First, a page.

Should we be celebrating Silicon Valley’s small educational gains this week? Are these gains scalable? Are we beginning to turn the educational tide? My answer to all these questions is a resounding “maybe.”
Most news reported to us through electronic or print media is pretty bleak. We have a system of national government that is paralyzed by partisan gridlock, a decaying infrastructure as evidenced by an unprecedented natural gas pipeline explosion ripping through an entire neighborhood, a budget/fiscal crisis in all levels of government, an endless war in Afghanistan and an ugly rising tide of bigotry and racism. For the first time in polling, we have a public that believes the future for their children will be worse than the past was for them. However, there are some glimmers of hope in our education system that could be the catalyst for constructive change.
But not in the eyes of Washington Post/Newsweek columnist Robert J. Samuelson who writes in an op-ed piece on Sept. 6 that “The largest cause of [school] failure is almost unmentionable: shrunken student motivation. Students, after all, have to do the work. If they aren’t motivated, even capable teachers may fail…Motivation is weak because more students (of all races and economic classes, let it be added) don’t like school, don’t work hard and don’t do well.”
Mr. Samuelson let me try to correct your assertion.
First we must learn from successful schools that motivate all students to do their best, schools that reach out to parents as equal partners, schools that eliminate bias during instruction, and schools that provide a culture of high expectations for all. There are many Silicon Valley schools that do all of these things and have little problem motivating the learner. Their data are remarkable and their work can be replicated.
Two charter schools that come to the forefront are Rocketship Mateo Sheedy and Rocketship Si Se Puede Academy. In these two schools the free and reduced lunch count is at least 70 percent and in some cases greater. Their Academic Performance Index scores for 2010 are 925 and 886, respectively. This places these two schools at 5th and 15th place for all California schools with similar free and reduced meal counts, and they have the same funding model as all CA schools. What makes the difference? It is not more money.
According to Preston Smith, Rocketship co-founder and Chief Achievement Officer, there are three factors that make the difference. “First, we have a talented team of teachers and staff, which is strongly supported by our partnership with Teach for America, who are all committed to our mission of ensuring that each Rocketship school is a college preparatory environment. Second, we collaborate closely with parents and involve them in school governance and hiring, which creates parent-teacher goal alignment and a supportive, achievement-oriented culture for students. Third, our hybrid model combines innovative use of computers, along with outstanding teaching, which enables us to individualize instruction to meet the specific needs of each and every child.”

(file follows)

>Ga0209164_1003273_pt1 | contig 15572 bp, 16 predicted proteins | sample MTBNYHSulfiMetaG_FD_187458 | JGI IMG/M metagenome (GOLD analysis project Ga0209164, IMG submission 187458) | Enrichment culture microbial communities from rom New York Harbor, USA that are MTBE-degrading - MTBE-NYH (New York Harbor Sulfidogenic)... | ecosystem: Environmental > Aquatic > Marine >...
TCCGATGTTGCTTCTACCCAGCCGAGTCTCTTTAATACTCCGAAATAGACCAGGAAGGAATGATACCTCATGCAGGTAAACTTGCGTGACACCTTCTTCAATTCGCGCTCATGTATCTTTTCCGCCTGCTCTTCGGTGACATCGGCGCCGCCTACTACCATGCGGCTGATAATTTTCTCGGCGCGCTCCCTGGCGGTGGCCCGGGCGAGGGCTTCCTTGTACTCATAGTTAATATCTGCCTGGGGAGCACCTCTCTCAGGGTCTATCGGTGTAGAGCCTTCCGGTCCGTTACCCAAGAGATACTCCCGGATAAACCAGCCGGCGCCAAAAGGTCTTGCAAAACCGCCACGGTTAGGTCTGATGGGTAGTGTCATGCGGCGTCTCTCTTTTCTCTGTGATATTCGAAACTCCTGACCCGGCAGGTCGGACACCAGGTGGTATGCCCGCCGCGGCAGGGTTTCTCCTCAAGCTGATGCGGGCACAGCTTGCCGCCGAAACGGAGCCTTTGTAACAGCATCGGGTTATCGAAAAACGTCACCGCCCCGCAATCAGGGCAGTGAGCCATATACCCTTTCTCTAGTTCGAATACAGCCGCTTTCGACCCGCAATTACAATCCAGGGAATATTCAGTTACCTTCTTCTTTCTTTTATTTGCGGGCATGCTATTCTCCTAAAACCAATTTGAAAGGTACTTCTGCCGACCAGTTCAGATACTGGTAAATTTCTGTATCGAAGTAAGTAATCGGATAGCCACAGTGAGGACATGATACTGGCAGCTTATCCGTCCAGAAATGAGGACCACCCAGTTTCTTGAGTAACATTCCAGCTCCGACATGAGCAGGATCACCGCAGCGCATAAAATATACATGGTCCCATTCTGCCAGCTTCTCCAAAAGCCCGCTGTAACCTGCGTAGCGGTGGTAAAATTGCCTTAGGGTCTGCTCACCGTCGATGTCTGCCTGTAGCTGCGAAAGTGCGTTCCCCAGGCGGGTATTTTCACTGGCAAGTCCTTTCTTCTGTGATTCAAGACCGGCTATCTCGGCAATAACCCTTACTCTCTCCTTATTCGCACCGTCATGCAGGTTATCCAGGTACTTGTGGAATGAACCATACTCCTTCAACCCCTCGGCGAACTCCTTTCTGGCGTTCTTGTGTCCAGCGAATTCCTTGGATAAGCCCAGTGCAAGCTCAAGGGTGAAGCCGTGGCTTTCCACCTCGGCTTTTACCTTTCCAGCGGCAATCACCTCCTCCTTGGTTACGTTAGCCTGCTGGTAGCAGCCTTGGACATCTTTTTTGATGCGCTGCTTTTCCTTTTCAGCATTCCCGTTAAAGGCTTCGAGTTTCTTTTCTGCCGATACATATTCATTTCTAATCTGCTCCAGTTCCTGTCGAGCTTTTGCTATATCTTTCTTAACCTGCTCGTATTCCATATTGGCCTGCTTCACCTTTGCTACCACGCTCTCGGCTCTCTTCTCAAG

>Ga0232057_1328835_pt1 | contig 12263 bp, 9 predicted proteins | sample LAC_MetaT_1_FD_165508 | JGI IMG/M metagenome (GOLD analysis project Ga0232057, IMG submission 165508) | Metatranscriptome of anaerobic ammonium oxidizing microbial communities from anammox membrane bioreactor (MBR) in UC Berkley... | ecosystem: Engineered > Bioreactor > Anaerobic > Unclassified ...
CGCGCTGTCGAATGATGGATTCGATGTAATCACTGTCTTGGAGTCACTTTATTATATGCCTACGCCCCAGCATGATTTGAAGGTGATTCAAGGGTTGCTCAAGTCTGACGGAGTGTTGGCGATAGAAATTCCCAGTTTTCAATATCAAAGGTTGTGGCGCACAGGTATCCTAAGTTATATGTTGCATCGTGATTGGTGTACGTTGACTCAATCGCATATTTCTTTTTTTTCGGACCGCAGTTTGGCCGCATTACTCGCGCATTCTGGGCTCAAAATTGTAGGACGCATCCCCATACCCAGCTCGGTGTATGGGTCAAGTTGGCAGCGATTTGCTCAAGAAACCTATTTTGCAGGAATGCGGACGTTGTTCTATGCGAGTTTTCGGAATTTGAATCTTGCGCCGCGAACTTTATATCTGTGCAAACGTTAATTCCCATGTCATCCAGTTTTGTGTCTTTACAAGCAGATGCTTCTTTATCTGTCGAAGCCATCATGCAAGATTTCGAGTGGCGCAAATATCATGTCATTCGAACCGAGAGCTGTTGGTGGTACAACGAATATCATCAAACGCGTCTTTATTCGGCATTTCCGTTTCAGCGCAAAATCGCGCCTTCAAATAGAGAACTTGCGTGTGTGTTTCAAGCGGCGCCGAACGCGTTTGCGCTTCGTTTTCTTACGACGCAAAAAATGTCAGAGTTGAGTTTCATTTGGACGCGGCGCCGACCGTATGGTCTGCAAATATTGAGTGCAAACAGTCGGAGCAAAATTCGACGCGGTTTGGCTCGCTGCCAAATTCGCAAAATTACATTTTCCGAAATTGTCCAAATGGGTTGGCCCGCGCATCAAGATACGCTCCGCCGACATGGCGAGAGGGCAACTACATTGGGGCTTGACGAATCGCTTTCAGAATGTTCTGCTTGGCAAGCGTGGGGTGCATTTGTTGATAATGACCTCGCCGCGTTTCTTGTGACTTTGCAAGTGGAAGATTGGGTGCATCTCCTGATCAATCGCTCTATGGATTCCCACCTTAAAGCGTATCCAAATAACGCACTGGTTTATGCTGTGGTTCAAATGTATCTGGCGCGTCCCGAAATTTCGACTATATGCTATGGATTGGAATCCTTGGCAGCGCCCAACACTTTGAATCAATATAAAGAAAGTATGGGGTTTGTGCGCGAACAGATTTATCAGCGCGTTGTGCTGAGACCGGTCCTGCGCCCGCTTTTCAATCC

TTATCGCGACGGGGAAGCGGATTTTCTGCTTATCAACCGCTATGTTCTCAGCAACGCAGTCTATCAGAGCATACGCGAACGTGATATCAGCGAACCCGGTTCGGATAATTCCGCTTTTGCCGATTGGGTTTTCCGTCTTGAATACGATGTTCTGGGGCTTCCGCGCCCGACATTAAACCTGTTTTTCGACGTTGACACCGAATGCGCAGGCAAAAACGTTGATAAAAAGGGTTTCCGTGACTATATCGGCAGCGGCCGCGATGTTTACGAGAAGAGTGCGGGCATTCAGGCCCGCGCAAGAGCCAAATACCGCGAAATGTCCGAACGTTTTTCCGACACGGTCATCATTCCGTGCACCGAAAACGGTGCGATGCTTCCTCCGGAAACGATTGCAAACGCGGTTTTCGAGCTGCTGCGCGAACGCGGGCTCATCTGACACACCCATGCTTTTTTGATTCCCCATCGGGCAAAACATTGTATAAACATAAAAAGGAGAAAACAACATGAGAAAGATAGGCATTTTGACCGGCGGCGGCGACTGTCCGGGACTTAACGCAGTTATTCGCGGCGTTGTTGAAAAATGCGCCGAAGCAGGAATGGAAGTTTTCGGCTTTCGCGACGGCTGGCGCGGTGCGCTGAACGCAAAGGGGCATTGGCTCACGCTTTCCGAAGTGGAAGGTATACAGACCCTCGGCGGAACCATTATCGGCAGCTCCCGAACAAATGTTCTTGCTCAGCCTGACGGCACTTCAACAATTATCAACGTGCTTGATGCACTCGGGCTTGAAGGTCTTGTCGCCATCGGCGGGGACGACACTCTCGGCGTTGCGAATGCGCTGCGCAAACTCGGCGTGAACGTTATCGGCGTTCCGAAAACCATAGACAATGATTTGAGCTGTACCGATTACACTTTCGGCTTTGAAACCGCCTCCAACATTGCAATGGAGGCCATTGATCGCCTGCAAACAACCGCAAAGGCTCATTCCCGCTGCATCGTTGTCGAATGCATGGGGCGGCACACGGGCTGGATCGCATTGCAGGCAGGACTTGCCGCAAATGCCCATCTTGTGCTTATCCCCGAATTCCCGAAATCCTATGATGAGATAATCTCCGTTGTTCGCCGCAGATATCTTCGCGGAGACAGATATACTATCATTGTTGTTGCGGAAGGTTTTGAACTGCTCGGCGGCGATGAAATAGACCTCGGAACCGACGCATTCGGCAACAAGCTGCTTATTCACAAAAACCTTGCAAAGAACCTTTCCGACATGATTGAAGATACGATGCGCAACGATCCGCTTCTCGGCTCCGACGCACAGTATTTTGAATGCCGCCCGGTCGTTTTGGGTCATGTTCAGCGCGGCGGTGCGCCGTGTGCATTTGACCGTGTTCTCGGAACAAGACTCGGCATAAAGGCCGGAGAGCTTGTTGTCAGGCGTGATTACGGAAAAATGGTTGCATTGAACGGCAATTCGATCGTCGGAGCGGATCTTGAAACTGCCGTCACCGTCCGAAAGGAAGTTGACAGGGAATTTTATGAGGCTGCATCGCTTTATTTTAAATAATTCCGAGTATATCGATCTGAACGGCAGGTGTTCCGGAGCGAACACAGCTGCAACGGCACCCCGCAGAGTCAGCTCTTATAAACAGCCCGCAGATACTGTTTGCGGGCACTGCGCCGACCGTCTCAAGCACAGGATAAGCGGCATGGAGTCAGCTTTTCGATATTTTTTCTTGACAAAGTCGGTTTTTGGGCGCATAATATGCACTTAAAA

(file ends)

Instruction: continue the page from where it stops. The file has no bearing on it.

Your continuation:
Now we must get unions, policy makers, elected officials, and other leaders to have the courage to equalize the playing field between charters and their traditional public school counterparts. If we do, what Rocketship is doing so successfully can be replicated in every school in this county and the achievement gap will be eliminated by 2020. The elected leaders need to step up and act with a strong sense of urgency. Our children deserve nothing less.
That is my singular biggest beef with charter schools. The state gives them the same dollars, but they allow them to operate with more flexibility and autonomy. There is not one Charter School teacher in this state, from my knowledge, that earns tenure. I believe tenure, as currently structured, is part of the problem. All teachers in CA Charters are “at will” employees. Rocketship salaries are 20% higher than many districts because they can use their revenue more creatively.
Since the model is working for Rocketship’s students there is no reason we should not try to make the changes needed for all children in all our schools. I am not certain we need more Charter Schools, although they are coming, we need schools that motivate the learner to perform at their highest levels, schools that make parents significant partners, schools that reward success and minimize failure.
Silicon Valley has many of these schools both traditional public and charter. You can see a video of 12 extraordinarily successful schools from the Charter School Summit the SCCOE sponsored in January. The link is SCCOE Charter School Summit 2010. Rocketship is featured along with 11 other traditional public and charter schools. For students in these schools there is no “shrunken motivation”. We can still have a better future for our children and grandchildren than we had, but the window of opportunity goes through the school system.